IVF: New Decade, New Deal, New Hope


There are a lot of positive aspects to the New Decade New Approach deal that has seen power sharing restored to Stormont after a three year absence writes Kevin McAteer.

One of the important strands of hope for many childless couples in my opinion is the funding of three cycles of IVF treatment being made available by the Executive.

New Health Minister Robin Swann said: “I am pleased that the New Decade, New Approach Agreement has committed to providing three funded IVF cycles for eligible women. However, the Regional Fertility Centre currently does not have the capacity to offer three cycles of treatment to eligible women.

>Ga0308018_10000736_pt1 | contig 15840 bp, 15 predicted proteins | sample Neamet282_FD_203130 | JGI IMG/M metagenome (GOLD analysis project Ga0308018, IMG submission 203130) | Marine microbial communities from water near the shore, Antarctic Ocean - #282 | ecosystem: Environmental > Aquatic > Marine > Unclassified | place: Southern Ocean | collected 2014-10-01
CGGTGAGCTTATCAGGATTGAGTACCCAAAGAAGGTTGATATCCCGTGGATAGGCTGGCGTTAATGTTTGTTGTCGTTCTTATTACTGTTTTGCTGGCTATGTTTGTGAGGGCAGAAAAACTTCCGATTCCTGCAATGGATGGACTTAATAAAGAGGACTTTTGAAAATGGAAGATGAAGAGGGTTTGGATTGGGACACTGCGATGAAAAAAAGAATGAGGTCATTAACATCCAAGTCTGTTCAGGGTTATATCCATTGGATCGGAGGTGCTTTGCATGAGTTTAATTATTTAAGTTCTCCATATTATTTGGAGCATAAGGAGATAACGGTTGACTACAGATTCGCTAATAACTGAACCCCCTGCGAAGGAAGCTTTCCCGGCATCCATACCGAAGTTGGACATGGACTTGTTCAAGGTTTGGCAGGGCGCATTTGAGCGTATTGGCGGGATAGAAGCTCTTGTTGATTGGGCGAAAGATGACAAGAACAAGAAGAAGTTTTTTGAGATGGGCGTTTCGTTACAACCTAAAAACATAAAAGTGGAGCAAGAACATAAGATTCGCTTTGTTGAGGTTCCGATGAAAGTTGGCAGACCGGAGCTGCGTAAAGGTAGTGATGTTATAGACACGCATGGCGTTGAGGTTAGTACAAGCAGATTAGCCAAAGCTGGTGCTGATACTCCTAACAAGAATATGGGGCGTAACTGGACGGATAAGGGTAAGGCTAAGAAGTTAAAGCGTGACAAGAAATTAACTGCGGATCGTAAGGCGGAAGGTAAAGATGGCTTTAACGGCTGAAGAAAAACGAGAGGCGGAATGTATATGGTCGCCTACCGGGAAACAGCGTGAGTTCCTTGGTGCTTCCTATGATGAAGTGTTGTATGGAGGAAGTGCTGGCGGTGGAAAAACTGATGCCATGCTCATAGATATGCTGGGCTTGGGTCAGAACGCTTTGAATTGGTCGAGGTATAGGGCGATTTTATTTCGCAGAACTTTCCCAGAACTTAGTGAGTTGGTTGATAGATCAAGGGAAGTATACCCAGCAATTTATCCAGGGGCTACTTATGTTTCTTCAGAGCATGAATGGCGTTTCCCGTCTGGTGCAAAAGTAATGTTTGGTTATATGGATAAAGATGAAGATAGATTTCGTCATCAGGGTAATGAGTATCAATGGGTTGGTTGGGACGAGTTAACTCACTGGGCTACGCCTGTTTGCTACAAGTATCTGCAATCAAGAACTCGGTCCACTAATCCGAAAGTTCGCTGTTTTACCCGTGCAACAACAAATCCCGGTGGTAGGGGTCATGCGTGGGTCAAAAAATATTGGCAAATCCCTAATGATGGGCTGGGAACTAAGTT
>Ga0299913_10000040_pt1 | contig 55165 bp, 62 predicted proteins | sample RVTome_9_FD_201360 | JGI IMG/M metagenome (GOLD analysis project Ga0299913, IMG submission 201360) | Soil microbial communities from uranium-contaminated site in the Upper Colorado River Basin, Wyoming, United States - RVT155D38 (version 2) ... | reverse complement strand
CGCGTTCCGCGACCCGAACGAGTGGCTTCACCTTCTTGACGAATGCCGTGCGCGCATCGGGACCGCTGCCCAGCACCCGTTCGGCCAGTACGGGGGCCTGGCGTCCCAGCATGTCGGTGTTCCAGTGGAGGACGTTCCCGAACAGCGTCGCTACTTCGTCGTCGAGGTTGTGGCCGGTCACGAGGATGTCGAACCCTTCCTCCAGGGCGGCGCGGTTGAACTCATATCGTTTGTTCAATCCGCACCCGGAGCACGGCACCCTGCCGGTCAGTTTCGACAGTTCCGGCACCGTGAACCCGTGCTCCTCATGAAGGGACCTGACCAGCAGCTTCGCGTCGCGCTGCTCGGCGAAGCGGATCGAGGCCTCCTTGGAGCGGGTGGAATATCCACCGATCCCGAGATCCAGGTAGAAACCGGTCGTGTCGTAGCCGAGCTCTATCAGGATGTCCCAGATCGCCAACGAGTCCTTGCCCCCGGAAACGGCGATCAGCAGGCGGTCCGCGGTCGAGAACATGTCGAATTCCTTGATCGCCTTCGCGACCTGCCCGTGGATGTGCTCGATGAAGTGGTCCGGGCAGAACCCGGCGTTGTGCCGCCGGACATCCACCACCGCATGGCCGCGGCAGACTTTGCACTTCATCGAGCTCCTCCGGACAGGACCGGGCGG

“There are not enough trained staff to carry out the procedures, nor is there enough space at the premises to facilitate a higher number of patients. Significant additional funding will also be required and, as with other New Decade New Approach commitments, and this will be an issue for the Executive to take forward collectively.

“I am establishing a working group to give urgent consideration to how this issue can be taken forward and, as such, I am unable to give a definitive implementation date or clarify any other detail of future service provision at this stage.”

As the public sector fails to meet the needs for families facing fertility problems, IVF treatment in the private sector can cost £8000 to complete. This can be a devastating obstacle to overcome for low income families.

However place yourself in the position of being a working class couple in a working class community just managing to put bread on the table… with a couple holding down two jobs, just about paying bills, keeping your head above water with the cost of living creeping up.